Meniscal and ligament modifications in spontaneous and post-traumatic mouse models of osteoarthritis

Ramos-Mucci, Lorenzo, Javaheri, Behzad, van ‘t Hof, Rob, Bou-Gharios, George, Pitsillides, Andrew A, Comerford, Eithne ORCID: 0000-0002-5244-6042 and Poulet, Blandine
(2020) Meniscal and ligament modifications in spontaneous and post-traumatic mouse models of osteoarthritis. Arthritis Research & Therapy, 22 (1). 171-.

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Background Osteoarthritis (OA) is a whole joint disease that affects all joint tissues, with changes in the articular cartilage (AC), subchondral bone and synovium. Pathologies in menisci and ligaments, however, are rarely analysed, although both are known to play vital roles in the mechanical stability of the joint. The aim of our study was to describe the pathological changes in menisci and ligament during disease development in murine spontaneous and post-traumatic surgically induced OA and to quantify tissue mineralisation in the joint space using micro-computed tomography (μCT) imaging during OA progression. Methods Knees of Str/ort mice (spontaneous OA model; 26–40 weeks) and C57CBA F1 mice following destabilisation of medial meniscus (DMM) surgery (post-traumatic OA model; 8 weeks after DMM), were used to assess histological meniscal and ligament pathologies. Joint space mineralised tissue volume was quantified by μCT. Results Meniscal pathological changes in Str/ort mouse knees were associated with articular cartilage lesion severity. These meniscal changes included ossification, hyperplasia, cell hypertrophy, collagen type II deposition and Sox9 expression in the fibrous region near the attachment to the knee joint capsule. Anterior cruciate ligaments exhibited extracellular matrix changes and chondrogenesis particularly at the tibial attachment site, and ossification was seen in collateral ligaments. Similar changes were confirmed in the post-traumatic DMM model. μCT analysis showed increased joint space mineralised tissue volume with OA progression in both the post-traumatic and spontaneous OA models. Conclusions Modifications in meniscal and ligament mineralisation and chondrogenesis are seen with overt AC degeneration in murine OA. Although the aetiology and the consequences of such changes remain unknown, they will influence stability and load transmission of the joint and may therefore contribute to OA progression. In addition, these changes may have important roles in movement restriction and pain, which represent major human clinical symptoms of OA. Description of such soft tissue changes, in addition to AC degradation, should be an important aspect of future studies in mouse models in order to furnish a more complete understanding of OA pathogenesis.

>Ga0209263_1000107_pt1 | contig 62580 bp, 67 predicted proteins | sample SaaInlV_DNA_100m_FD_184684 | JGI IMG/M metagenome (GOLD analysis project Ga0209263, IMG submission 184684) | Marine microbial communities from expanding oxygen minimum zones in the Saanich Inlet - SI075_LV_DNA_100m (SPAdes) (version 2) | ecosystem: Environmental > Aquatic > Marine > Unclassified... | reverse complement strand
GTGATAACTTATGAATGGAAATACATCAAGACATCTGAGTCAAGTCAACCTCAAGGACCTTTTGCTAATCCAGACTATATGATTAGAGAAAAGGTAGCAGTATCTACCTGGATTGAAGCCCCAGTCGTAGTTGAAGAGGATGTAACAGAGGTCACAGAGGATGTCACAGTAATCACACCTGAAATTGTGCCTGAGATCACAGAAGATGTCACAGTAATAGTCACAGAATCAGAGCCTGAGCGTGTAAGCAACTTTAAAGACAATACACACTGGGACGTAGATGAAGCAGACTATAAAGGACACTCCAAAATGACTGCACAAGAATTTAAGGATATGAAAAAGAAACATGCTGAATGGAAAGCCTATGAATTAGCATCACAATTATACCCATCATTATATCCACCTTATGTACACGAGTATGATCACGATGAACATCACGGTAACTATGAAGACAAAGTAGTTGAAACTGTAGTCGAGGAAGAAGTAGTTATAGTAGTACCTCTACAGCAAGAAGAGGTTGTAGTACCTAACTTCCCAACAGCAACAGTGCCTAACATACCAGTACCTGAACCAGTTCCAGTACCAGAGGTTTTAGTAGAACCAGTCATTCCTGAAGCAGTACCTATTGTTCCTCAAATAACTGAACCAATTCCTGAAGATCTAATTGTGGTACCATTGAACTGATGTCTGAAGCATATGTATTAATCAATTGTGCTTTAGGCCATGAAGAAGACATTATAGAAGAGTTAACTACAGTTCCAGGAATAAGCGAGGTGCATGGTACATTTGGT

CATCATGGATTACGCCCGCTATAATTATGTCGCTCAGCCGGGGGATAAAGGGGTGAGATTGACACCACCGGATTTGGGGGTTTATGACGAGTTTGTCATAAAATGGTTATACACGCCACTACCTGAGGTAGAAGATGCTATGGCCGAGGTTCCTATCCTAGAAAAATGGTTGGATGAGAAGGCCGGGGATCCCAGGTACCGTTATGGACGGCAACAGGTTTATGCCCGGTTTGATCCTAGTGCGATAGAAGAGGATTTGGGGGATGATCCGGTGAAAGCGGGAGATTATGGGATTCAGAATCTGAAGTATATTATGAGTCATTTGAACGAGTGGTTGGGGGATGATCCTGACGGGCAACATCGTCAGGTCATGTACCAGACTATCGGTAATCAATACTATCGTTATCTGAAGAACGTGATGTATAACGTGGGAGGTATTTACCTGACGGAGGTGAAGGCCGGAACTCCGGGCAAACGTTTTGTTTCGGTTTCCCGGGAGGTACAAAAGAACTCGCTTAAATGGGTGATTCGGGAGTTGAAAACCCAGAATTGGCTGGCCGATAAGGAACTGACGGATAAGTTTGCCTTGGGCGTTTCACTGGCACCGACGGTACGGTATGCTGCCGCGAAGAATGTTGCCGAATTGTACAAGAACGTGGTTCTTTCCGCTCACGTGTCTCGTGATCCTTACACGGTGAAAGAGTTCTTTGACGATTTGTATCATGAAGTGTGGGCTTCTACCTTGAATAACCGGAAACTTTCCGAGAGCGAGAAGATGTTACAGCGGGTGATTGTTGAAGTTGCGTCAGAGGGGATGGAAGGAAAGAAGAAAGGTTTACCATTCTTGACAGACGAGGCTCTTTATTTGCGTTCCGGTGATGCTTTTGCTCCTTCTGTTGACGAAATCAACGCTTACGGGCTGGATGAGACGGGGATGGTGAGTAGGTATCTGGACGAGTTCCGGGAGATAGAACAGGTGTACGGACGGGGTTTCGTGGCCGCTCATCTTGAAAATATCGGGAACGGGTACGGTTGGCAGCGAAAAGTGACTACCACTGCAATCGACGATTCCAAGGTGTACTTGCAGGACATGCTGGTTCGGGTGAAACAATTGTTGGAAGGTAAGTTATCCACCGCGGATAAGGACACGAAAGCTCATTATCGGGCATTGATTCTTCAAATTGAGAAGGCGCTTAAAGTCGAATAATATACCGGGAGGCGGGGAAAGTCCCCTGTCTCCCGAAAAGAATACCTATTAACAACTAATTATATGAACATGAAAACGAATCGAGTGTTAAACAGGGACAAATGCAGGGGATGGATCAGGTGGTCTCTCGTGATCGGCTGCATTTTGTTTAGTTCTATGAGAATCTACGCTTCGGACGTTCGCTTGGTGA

Item Type: Article
Uncontrolled Keywords: Osteoarthritis, Mouse models, Anterior cruciate ligament, Meniscus
Depositing User: Symplectic Admin
Date Deposited: 21 Jul 2020 09:09
Last Modified: 18 Jan 2023 23:40
DOI: 10.1186/s13075-020-02261-5
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